February 26, 2008

Judge Boyko's Snowball Starts Rolling Downhill

bloglines del.icio.us Digg facebook Google Ma.Gnolia Newsvine Technorati socializer StumbleUpon Yahoo

A bright note in the gathering foreclosure crisis.
U.S. Bankruptcy Judge Samuel L. Bufford in Los Angeles issued a notice last month warning plaintiffs in foreclosure cases to bring the mortgage notes to court and not submit copies:

"This requirement will apply because developments in the secondary market for mortgages and other security interests cause the court to lack confidence that presenting a copy of a promissory note is sufficient to show that movant has a right to enforce the note or that it qualifies as a real party in interest."

In November, Federal District Judge Christopher Boyko walked into his Cleveland courtroom and into the news. He made the mainstream media in a small way and the blogosphere in a big one (and Fire on the Mountain was on the case). You may remember Boyko—he knocked the attorneys for the US unit of global giant Deutsche Bank for a loop. Their lawyers were in court as the subprime mortgage mess unfolded, trying to evict 14 families and seize their homes for non-payment.

Boyko asked to see the mortgages.

"Umm, the mortgages," mumbled the lawyers, pretending to pat their suit pockets. "The mortgages...Gee, nobody ever asked us to actually see them before, the mortgages per se, that is. But trust us, Deutsche Bank really does hold them."

Boyko was unimpressed and told the lawyers that until the paper was forthcoming, forget about foreclosure and repossession.

The physical mortgage notes had, no doubt, been tucked someplace while the mortgages were sold and sold again and bundled in tranches of mortgages of varying types and shuffled into mortgage-backed securities which were traded far and wide, until the bottom fell out last fall.

Now, asserts an article by Bob Ivry for Bloomberg News,

Judges in at least five states have stopped foreclosure proceedings because the banks that pool mortgages into securities and the companies that collect monthly payments haven't been able to prove they own the mortgages.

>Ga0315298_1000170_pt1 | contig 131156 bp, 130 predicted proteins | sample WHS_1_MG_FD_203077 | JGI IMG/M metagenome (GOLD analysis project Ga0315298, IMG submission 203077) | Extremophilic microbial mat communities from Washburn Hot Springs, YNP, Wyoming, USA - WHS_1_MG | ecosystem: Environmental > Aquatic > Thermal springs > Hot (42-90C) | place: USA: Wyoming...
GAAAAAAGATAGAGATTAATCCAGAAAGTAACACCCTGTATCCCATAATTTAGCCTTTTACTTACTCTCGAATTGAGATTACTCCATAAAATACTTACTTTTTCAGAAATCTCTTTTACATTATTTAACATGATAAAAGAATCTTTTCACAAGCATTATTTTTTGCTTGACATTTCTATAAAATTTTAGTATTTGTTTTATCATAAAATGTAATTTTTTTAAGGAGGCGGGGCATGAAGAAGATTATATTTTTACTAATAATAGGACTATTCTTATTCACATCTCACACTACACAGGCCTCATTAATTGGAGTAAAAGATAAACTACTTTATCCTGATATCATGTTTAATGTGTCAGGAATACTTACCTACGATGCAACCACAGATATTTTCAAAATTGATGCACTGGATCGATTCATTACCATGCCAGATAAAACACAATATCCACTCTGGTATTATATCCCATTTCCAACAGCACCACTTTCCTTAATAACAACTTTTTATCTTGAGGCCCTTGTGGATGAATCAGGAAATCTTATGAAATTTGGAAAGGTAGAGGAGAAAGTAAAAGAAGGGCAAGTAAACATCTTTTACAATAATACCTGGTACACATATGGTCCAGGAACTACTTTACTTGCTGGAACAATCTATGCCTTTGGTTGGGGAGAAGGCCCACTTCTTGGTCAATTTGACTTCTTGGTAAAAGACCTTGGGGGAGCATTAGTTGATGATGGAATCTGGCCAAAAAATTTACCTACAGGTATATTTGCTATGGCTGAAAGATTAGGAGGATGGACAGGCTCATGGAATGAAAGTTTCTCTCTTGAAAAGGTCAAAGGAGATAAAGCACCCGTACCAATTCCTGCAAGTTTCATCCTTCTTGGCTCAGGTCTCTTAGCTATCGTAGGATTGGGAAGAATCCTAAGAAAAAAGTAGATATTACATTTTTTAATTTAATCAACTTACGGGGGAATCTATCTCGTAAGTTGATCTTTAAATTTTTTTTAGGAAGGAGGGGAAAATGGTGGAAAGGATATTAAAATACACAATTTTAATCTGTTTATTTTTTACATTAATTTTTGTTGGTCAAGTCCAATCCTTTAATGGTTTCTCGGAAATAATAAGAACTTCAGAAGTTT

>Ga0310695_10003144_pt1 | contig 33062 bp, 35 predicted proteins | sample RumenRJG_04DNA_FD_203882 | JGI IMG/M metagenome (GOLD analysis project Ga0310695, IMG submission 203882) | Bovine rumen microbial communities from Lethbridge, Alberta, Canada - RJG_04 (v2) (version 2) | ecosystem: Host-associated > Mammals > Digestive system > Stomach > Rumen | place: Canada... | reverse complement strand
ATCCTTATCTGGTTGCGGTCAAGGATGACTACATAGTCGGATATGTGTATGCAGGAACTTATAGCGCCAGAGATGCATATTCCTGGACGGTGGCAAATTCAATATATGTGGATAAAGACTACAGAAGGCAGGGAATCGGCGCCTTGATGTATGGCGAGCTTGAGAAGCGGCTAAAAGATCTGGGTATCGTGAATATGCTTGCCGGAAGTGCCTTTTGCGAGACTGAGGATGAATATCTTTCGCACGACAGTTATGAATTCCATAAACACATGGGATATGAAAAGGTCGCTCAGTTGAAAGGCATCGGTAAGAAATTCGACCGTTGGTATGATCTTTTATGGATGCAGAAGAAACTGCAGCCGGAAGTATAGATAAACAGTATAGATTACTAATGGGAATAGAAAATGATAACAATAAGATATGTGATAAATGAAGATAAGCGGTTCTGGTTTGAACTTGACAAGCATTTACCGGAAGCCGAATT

Read Ivry’s nifty piece to get a sense of the worry this development is causing in the world of high finance, and why. About one mortgage in five, $2.1 trillion worth, is currently packaged in these securities. Maybe half of them are registered and transactions involving them recorded, at least in theory, by a tracking company set up by mortgage companies (and that information doesn’t necessarily say where the physical mortgage is). The other half? Don’t ask.

By law, in every transfer of a mortgage, the seller must sign over the notes to the buyer. How much of that do you think actually happened in lending, buying, selling, bundling, repackaging frenzy of the last six years? A lot of these mortgages look to be still technically held by one of the 100+ mortgage companies that stopped making loans, closed or were sold last year.

One of these, amusingly enough, is a NY state firm called American Home Mortgage Investment Corp. which filed for bankruptcy last August. They complain that warehousing their loan paperwork is costing them $45,000 a month that they don’t have and they've petitioned the Bankruptcy Judge to let them dump the lot!

There’s more good stuff to be found in Ivry’s article and by googling some of the instances he cites, but this post is plenty long enough already.

But, and this is a big, big but, before I sign off, there is one thing I want to make sure everyone who has read this far knows and understands and spreads the word on. Most foreclosures are still going smooth as silk, even with no paperwork in sight. In many cases banks are submitting "lost-note affidavits" as a matter of course. If you or anyone you know winds up facing foreclosure, your lawyer has to challenge the bank and the bank’s attorneys and not just pray that you have a Judge Boyko or a Judge Bufford on the bench.


Anonymous said...

Not all Bankruptcy Judges see it that way.

New Judge Taylor in San Diego says she will not require the production of notes to get relief from the automatic stay.

She comes from a creditor background so it is not surprising.

bendygirl said...

American Home was a pretty good lender. When I reviewed loans, I liked getting their loans because they were always well documented and for the most part, sound. It's a shame so many lenders went the route of the subprime loans and the liar loans (no doc loans). These weren't good products and everyone knew it, but it was hard to say no to them when the money was so freaking good.

Having worked for government monitoring the lending industry for a decade, all of this just makes me sick. I've watched good lenders go bankrupt and small mom and pop lenders get gobbled up by lenders I would never close a loan with in my lifetime. All of this, it's just disgusting and I hold Congress to blame (not current). They had a chance to allow Fannie and Freddie to secure the subprimes but because of industry pressure from Countrywide and Wells Fargo, they did nothing (about 8 years ago). This is what doing nothing gets you. Fannie and Freddie should have regulated this market. It SHOULD be within their scope.

Anonymous said...

Good Job!: )